(NaturalNews) Infant formula supplemented with omega-3 fatty acids may pose a serious health risk, according to a report released by the Cornucopia Institute and presented to health professionals and government officials at a meeting of the U.S. Breastfeeding Committee
"While infant formula manufacturers claim that these oils are perfectly safe and necessary for proper development, our report provides a more detailed picture," said lead author Charlotte Vallaeys. "We investigated how a toxic chemical is used as processing agents in the manufacturing process, the inadequate testing for safety, and most importantly, how some infants are experiencing serious adverse reactions from formula supplemented with these oils."
The report notes that infant formulas supplemented with the artificially synthesized oils DHASCO and ARASCO, produced by Martek Biosciences Corporation to contain DHA and ARA, respectively, have been linked to serious side effects such as nonstop diarrhea. In infants, this can be a life-threatening condition.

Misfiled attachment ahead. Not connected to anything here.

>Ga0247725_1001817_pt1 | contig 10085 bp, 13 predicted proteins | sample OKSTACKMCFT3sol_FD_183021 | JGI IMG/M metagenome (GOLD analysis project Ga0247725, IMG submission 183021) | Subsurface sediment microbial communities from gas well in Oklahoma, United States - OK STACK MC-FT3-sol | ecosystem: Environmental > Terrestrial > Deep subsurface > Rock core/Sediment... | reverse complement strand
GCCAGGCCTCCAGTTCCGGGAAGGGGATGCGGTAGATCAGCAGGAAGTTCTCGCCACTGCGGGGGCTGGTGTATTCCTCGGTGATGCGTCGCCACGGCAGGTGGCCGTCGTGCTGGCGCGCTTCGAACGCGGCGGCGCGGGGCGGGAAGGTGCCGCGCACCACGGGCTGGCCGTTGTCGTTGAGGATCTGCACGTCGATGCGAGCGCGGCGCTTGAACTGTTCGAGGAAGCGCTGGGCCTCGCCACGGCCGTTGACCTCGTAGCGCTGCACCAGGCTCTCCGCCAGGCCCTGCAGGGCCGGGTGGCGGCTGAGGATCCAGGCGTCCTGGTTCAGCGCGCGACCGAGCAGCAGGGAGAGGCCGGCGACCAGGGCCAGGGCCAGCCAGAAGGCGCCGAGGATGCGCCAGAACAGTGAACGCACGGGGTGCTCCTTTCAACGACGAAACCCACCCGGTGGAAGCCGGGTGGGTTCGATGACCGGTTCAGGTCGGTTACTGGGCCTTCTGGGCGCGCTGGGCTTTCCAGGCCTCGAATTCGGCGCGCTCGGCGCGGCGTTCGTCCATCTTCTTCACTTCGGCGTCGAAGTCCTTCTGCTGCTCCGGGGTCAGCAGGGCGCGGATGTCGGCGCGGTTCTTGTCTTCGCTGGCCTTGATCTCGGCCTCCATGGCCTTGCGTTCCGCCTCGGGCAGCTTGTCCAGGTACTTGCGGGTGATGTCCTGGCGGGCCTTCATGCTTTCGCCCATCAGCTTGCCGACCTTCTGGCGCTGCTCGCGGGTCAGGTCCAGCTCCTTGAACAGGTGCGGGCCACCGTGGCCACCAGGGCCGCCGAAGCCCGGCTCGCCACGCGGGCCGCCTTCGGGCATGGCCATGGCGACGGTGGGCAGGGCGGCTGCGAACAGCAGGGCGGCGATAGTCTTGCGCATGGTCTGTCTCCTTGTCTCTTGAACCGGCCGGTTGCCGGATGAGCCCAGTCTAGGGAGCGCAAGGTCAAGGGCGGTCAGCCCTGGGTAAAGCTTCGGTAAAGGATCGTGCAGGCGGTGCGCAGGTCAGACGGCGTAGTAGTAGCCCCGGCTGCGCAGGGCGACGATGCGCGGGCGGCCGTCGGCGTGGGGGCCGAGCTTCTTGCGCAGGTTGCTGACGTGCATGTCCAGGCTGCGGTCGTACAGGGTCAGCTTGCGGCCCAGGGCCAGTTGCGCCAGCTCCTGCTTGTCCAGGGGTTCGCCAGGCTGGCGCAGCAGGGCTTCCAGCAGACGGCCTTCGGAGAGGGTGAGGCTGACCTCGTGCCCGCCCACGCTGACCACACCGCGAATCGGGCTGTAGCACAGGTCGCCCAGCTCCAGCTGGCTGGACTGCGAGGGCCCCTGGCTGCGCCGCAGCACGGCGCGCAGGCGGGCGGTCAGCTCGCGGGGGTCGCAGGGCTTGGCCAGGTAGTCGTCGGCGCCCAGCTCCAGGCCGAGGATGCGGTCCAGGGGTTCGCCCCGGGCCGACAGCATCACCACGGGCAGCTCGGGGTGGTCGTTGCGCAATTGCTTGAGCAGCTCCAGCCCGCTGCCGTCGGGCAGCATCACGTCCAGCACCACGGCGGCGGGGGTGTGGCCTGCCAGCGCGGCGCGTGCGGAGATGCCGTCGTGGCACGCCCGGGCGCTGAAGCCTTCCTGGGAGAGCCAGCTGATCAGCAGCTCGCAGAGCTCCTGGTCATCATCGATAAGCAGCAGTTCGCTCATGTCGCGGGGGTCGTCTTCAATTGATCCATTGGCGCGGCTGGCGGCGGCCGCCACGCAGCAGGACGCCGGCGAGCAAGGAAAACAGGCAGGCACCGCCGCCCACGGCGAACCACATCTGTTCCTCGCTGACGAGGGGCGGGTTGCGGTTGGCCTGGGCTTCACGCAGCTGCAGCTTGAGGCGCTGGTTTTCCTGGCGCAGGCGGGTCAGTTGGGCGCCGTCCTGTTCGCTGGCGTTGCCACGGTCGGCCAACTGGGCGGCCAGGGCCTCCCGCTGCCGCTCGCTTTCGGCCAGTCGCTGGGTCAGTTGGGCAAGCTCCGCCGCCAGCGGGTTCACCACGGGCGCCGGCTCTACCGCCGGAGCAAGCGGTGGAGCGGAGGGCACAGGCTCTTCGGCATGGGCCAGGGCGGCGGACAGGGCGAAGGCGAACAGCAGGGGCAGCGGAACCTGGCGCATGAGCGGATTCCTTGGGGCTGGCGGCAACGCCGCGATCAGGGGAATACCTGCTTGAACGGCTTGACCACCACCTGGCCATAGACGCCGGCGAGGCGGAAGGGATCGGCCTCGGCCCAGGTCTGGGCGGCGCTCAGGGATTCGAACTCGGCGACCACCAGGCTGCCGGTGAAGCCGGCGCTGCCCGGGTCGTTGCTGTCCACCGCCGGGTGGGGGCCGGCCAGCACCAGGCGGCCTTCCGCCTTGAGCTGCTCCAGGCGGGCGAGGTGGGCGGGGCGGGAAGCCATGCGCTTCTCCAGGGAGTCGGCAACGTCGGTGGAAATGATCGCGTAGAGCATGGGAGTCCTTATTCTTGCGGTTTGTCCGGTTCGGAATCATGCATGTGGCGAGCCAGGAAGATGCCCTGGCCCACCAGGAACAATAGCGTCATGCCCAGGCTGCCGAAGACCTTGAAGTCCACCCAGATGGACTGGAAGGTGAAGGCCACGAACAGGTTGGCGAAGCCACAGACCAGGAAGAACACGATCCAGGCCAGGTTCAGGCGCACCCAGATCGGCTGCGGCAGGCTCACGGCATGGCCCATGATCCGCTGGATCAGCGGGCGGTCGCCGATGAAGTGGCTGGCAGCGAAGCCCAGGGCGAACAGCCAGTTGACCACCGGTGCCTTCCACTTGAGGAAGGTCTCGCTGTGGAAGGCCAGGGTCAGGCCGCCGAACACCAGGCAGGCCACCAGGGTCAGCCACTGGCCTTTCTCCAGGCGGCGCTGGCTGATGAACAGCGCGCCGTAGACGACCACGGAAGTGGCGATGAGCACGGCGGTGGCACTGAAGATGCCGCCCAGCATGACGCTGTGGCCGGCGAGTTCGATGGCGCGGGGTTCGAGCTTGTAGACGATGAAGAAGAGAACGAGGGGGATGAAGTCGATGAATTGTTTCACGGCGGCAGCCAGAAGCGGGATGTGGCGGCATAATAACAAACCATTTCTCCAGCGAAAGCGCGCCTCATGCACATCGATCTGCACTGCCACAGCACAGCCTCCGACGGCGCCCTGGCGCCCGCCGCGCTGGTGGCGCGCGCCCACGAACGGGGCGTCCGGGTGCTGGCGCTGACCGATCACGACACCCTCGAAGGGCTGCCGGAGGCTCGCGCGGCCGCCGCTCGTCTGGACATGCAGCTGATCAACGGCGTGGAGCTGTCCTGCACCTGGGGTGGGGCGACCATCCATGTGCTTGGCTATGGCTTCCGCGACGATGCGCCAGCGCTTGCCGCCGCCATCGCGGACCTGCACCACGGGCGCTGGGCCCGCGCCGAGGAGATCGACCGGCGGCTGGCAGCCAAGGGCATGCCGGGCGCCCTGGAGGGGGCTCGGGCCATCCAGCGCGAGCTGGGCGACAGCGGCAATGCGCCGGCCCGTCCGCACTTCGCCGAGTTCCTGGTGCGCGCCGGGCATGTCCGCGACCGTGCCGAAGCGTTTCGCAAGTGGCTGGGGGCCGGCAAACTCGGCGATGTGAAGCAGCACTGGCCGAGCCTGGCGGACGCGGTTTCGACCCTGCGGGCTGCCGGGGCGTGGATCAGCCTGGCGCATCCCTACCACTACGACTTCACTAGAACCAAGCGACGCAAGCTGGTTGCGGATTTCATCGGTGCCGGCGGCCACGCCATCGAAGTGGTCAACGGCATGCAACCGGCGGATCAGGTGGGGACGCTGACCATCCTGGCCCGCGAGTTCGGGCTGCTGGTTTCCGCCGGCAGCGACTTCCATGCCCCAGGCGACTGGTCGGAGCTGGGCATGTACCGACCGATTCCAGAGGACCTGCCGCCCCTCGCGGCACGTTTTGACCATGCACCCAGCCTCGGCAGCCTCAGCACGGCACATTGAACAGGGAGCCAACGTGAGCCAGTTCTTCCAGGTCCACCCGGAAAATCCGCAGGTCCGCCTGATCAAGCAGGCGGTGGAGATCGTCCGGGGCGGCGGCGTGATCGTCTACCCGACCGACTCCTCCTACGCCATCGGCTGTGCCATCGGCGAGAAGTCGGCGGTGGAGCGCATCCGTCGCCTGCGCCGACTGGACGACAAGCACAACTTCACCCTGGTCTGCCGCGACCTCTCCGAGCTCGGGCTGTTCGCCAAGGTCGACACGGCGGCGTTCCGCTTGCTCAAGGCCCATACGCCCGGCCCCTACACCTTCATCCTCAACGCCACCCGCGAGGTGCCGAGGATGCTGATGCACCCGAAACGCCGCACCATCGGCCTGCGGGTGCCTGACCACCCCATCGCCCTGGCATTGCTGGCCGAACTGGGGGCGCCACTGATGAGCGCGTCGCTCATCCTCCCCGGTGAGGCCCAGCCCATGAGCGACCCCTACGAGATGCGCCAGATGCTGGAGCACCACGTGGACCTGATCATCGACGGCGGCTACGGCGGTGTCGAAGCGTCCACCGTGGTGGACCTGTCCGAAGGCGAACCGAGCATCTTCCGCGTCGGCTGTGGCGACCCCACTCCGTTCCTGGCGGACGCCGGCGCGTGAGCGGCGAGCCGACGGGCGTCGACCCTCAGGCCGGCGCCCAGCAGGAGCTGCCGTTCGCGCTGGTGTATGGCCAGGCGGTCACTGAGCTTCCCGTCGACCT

"When I worked in the hospital's neonatal ward, the nurses all called it 'the diarrhea formula'," said Sam Heather Doak of Marietta, Ohio. "We've seen infants, tiny little humans, with diarrhea that just wouldn't stop after being given this formula."
Unlike naturally occurring omega-3s, DHASCO and ARASCO are extracted from fermented algae and fungus with the use of a neurotoxic chemical called hexane. They are chemically distinct from natural omega-3s and include oils that have never before been a part of the human infant diet.
"It's true that DHA and ARA are important nutrients for developing infants - that's why they're found in human breast milk," said infant nutrition specialist Jimi Francis. "But we have also seen that some infants are experiencing side effects like diarrhea from consuming the manufactured DHA and ARA oils in formula."
According to the report, aggressive marketing appears to be convincing some mothers to use the formulas instead of breast feeding.
Breast feeding is widely accepted to be the healthiest way to feed a human infant.
The Cornucopia Institute and the National Alliance for Breastfeeding Advocacy have petitioned the FDA to place warning labels on omega-3-supplemented infant formulas, warning of the potential side effects.